It Was A Combined Operation!

Canadian prisoners being led away through Diep...

One of the most controversial battles in which Canadian troops ever fought was the Dieppe raid on August August 19, 1942.  Books and articles have been written about it; television and radio programs produced, but many missed the purpose and significance of Dieppe.

During the summer of 1942, the Russians were fighting the Germans practically alone, suffering terrible losses with their backs to the wall.  They insisted that the Allies take action in Europe to relive the pressure on them.  The United States had barely entered the war and had few forces in Britain.  It was called “the second front.”  Yet something had to be done.  After lengthy consultations the Allies decided to mount a heavy offensive on Dieppe, as a morale-builder and test of German defences.  It was a rehearsal for the “second front” which actually opened on June 5, 1944, almost two years later.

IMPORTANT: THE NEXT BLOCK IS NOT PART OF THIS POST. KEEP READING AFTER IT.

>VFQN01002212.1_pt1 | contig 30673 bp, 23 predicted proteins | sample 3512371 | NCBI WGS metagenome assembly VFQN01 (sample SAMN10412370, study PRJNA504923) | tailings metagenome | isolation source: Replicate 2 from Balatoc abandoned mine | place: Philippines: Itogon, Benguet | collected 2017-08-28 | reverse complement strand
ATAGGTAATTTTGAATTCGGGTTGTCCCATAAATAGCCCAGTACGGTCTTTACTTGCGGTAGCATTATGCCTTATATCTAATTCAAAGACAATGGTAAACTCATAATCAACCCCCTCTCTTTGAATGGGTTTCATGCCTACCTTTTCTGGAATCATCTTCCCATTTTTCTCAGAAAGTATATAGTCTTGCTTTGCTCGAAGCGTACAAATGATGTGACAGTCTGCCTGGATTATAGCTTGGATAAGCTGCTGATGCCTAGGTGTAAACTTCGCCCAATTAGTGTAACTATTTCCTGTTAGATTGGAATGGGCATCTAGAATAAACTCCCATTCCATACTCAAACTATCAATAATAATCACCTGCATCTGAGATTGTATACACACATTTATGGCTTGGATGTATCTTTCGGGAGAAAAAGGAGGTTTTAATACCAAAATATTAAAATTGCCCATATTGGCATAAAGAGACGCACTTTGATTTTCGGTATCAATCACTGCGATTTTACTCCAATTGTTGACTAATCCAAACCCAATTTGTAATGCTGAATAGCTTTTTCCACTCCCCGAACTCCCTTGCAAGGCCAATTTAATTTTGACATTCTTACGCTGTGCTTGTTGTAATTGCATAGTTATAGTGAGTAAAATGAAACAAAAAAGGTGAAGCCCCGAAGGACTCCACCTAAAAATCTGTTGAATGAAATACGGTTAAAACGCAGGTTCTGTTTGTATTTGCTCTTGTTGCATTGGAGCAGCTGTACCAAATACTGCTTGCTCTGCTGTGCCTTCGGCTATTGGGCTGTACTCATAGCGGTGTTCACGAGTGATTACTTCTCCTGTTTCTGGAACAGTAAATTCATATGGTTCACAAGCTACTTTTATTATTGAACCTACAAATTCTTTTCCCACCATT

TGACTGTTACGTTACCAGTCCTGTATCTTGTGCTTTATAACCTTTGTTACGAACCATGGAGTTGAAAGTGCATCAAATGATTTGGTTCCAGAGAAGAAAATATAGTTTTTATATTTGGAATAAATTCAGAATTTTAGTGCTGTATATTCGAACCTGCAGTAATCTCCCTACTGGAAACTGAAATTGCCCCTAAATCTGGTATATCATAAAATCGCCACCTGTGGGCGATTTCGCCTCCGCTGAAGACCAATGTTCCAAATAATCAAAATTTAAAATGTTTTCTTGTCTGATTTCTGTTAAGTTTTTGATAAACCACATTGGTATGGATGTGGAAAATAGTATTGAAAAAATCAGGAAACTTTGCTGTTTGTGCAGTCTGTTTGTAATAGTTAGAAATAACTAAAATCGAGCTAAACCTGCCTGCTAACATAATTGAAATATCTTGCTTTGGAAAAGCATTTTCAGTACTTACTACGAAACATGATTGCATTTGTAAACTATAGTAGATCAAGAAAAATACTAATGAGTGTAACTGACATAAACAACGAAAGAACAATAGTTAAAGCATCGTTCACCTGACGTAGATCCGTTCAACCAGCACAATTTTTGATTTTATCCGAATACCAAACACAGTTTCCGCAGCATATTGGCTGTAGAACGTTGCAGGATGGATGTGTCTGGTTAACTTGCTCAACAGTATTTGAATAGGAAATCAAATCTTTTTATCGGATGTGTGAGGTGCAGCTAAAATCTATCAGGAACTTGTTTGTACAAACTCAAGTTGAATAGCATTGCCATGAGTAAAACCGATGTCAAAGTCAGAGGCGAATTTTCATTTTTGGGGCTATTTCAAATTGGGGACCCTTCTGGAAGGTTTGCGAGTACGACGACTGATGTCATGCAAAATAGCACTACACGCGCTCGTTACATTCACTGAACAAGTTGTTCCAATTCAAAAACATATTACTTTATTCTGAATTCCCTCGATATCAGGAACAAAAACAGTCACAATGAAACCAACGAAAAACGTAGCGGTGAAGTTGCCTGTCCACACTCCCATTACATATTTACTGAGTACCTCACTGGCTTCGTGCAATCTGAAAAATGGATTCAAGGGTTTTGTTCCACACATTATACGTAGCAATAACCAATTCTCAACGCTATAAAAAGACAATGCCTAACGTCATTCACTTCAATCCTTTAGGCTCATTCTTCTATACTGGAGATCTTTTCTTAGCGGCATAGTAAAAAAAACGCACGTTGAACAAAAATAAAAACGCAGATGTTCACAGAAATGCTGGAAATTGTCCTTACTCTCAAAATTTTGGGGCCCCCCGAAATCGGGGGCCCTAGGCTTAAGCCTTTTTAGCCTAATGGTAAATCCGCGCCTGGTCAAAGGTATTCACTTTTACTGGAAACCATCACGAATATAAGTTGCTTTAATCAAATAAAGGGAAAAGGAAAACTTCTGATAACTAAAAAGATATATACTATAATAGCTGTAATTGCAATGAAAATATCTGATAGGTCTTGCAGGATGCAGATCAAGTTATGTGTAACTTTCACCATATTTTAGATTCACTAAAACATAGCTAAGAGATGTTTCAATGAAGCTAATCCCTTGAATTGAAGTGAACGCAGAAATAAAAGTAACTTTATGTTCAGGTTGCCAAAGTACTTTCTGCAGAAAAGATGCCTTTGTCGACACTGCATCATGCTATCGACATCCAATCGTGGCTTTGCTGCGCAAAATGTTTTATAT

Nearly all the writers and producers who have dealt with the Dieppe raid have failed to bring out that it was a joint operation, not just an attack by the 2nd Canadian Division.  Dieppe, for the first time, coordinated army, navy, and air force.  The navy did an incredible job, escorting more than 100 troop-carrying ships to harbours along the coast of the south of England and then sweeping them safely through the German minefields in the darkness.  Before and during the assault, the air force tangled overhead with German bombers and fighters, inflicting severe losses on the Luftwaffe at a time when it was trying to conserve its strength.

English: Forces of the Royal Hamilton Light In...
Forces of the Royal Hamilton Light Infantry, part of the 2nd Canadian Infantry Division, move towards South Beveland during the Battle of the Scheldt Nederlands:  (Photo credit: Wikipedia)